Guest Post

5 signs of a classic dictatorship in Hungary

I don’t believe Hungary is a classic dictatorship, neither that it is becoming one. But there are certain elements in Orbán’s Hungary that can be found in old school dictatorships and are inconceivable in a genuine democracy.

They were also unimaginable in Hungary (at least for me) twelve years ago.

1. Publicly funded leader-worshiping billboards displayed in public places

There is an election campaign going on but these are not election billboards put up by a party. These are labeled as “government information”, depicting Orbán as a strong leader and slogans about peace and safety.



2. Leader-worshiping on the state broadcaster

Churning out Fidesz (and pro-Kremlin) propaganda, distorting or not mentioning news that don’t fit the Orbánist playbook is nothing new when it comes to the state media.

But leading “journalist” Balázs Bende has taken it a step further. In his programs about foreign affairs he routinely denounces critics of Orbán as enemies and traitors of Hungary and praises the people for their wisdom for electing the right government. According to him, the warmonger West is to blame for the escalating Russian-Ukrainian war. He would probably feel at home in North Korean television.

3. Government propaganda in the form of movies

After the suppression of the 1956 revolution the Soviet-installed regime felt it needed to shore up its legitimacy. Several movies about the so-called 1956 “counter-revolution” were made in the late fifties. In one if these, the revolutionaries are using death lists, and the captive good guys (aka. communists) are saved just in time by the liberating Soviet army.

After sixty years such movies seem to be in vogue again. ‘Elkxrtuk’ (‘The Cost of Deception’ in English) is centered on Fidesz’ own version of 1956, the 2006 riots.

Orbán celebrates 2006 instead of 1956

In this movie – marketed by Fidesz politicians as a genuine account of what happened – it turns out that real evil culprit was Klára Dobrev, the wife of then prime minister Ferenc Gyurcsány. (Ed.: At the time of the shooting of this movie she was tipped to become the leader of the united opposition. By the time the movie came out it was no longer the case.)

As a third-rate thriller ‘Elkxrtuk’ has its entertaining moments. My favorite is when a cabinet minister uses his chauffer-driven car to kidnap a young woman and simultaneously pursues her journalist boyfriend in a car chase. It ends when the minister orders his driver to crash into the other car.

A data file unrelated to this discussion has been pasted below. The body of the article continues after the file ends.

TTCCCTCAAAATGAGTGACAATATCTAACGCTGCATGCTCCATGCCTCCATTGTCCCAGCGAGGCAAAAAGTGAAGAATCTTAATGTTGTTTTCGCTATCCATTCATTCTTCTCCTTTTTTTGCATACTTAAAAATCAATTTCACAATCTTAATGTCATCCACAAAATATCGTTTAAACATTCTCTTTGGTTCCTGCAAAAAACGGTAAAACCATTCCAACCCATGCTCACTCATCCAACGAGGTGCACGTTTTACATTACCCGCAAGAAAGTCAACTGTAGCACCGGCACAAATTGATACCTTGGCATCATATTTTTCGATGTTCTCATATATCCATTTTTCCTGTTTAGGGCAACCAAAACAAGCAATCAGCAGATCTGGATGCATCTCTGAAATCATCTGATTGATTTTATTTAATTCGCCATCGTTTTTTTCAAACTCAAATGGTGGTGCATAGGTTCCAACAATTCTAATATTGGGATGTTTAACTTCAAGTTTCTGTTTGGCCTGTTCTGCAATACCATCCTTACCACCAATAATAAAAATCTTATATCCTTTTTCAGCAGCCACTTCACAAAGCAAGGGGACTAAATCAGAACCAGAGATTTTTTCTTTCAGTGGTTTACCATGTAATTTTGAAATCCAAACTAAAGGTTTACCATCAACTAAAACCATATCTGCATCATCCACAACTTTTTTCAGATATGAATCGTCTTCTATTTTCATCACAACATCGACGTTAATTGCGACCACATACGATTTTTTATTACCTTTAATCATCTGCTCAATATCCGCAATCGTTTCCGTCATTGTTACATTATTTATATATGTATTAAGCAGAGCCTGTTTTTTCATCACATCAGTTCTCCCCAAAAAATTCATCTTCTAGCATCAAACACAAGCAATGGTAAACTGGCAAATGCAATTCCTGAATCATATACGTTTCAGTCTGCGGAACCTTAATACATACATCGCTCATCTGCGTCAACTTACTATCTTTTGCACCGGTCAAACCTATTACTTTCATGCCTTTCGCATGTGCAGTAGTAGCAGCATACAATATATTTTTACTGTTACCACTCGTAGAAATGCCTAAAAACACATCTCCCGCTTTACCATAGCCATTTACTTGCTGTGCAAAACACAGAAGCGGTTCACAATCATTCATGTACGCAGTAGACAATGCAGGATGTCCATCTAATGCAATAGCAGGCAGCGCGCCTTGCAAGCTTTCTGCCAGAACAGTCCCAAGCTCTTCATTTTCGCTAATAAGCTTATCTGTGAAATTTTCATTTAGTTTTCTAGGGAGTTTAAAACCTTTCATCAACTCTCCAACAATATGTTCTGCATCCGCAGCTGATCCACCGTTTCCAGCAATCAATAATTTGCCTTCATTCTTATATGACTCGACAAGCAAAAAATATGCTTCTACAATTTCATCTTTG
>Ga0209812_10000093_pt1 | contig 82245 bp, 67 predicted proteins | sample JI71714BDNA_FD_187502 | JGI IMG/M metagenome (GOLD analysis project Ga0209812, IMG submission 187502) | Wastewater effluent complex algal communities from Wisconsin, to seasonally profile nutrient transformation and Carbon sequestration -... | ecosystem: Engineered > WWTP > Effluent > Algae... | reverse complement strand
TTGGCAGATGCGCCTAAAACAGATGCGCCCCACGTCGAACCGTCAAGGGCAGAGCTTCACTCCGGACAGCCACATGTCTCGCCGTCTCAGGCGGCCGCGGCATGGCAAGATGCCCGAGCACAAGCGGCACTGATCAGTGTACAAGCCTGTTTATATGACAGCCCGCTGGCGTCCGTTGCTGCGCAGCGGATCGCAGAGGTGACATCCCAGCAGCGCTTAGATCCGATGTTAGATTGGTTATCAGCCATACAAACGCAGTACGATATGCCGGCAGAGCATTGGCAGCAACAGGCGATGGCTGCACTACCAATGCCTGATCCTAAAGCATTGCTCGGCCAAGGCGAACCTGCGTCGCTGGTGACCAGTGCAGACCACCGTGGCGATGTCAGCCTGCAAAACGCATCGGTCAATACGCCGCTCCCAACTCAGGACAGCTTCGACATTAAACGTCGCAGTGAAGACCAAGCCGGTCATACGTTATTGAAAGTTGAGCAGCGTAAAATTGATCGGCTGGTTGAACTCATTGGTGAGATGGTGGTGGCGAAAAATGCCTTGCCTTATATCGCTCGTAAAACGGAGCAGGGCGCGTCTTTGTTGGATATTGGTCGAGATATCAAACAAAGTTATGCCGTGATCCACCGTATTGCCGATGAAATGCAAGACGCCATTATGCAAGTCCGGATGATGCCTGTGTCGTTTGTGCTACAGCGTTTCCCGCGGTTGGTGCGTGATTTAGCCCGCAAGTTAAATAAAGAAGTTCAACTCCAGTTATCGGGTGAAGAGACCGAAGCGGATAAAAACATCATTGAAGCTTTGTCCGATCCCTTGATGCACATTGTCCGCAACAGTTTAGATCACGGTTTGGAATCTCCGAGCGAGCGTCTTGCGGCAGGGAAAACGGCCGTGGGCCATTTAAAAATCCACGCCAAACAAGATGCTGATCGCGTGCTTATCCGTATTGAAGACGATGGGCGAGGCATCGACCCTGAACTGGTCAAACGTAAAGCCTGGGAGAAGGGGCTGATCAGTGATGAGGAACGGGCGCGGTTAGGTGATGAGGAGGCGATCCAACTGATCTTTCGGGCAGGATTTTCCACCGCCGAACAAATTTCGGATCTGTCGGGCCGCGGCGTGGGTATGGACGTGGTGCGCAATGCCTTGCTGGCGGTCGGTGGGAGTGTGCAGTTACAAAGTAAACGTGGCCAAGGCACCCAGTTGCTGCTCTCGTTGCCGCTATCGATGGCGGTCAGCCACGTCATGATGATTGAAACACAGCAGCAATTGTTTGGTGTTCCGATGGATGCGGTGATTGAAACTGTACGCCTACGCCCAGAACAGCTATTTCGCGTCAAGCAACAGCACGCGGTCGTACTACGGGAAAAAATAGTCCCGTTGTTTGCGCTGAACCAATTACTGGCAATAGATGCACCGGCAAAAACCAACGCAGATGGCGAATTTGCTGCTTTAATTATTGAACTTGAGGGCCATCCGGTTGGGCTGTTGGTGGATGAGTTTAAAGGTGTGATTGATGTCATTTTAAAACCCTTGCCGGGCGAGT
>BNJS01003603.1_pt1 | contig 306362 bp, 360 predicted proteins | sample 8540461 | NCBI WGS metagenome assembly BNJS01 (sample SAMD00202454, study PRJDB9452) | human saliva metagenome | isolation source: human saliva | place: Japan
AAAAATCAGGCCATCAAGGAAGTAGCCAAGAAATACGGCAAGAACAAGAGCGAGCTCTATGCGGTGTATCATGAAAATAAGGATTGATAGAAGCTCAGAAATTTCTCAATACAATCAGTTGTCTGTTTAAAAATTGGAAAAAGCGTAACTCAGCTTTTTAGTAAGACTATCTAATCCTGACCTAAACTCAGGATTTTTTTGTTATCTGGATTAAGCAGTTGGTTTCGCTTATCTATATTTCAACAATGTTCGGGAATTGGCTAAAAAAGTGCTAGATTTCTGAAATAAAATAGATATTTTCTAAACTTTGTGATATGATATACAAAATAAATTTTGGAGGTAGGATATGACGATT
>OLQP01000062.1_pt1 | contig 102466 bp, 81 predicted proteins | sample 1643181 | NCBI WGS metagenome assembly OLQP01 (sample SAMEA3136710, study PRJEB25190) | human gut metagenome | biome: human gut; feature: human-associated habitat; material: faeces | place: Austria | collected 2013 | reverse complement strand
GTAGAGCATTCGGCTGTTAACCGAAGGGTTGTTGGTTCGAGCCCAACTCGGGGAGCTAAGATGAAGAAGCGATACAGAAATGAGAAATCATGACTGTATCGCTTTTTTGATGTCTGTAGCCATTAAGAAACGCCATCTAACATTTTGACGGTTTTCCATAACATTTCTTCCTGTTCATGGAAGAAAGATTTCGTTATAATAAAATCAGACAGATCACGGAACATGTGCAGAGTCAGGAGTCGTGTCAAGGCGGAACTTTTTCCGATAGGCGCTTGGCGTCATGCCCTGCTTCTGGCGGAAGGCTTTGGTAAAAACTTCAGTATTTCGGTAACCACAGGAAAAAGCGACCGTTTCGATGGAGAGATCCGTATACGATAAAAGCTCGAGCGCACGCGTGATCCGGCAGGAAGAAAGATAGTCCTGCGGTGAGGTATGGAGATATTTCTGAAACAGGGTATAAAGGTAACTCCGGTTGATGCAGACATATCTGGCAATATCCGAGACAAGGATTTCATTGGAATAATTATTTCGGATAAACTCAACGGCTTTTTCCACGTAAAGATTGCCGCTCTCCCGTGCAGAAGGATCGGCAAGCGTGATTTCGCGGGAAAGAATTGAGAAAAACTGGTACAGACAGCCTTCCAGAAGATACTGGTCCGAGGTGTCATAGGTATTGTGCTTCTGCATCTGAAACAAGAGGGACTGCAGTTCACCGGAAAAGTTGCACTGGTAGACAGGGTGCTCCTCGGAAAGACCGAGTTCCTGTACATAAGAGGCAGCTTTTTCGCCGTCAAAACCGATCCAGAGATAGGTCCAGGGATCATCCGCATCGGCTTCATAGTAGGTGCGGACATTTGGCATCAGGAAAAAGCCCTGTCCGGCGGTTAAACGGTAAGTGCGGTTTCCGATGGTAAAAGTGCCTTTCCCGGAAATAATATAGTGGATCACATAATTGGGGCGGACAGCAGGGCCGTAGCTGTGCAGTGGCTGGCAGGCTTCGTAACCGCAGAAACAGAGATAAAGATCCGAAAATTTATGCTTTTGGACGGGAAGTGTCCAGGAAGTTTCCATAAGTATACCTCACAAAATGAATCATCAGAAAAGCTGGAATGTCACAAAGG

4. Pro-government marches on national holidays

Although not compulsory as in the old days, it is still financed by public funds, and its main purpose is for the masses to pledge allegiance to the leader and hear him denounce the enemies of the nation, usually his opponents and the West. (Ed.: It may not be technically compulsory but pressure is much more personal and dependence deeper in the countryside.)

5. Cult-like worship of the leader

Orbán has been the undisputed leader of his party for decades and has built up a cult-like following. No doubt plenty of his followers love him genuinely, but this has shown a way for shameless opportunists to get ahead.

Some have more experience than others. One older ”journalist”, for instance, has managed to be decorated both by the communist interior ministry and the Orbán-government.

Before the 2018 elections, news anchors in the supposedly commercial TV2 lined up to declare their intent to vote for Orbán.

In 2022 they repeated the video – even though it earned them a fine in 2018.

Recently a musician was sporting an Orbán t-shirt during an interview.

Pataki orban polo

An Orbán T-shirt is also a popular choice when you get an audience with the leader.

Kotcse Orban polo

Or perhaps a new shirt for Matteo Salvini?

Salvini putin

Making the great leader your fashion statement is nothing new after all.

Mussolini swimsuit

A Mussolini swimsuit

(Ed.: You forgot the new head of state who used to wear Fidesz and Orbán on her earrings.)


(Guest post.)

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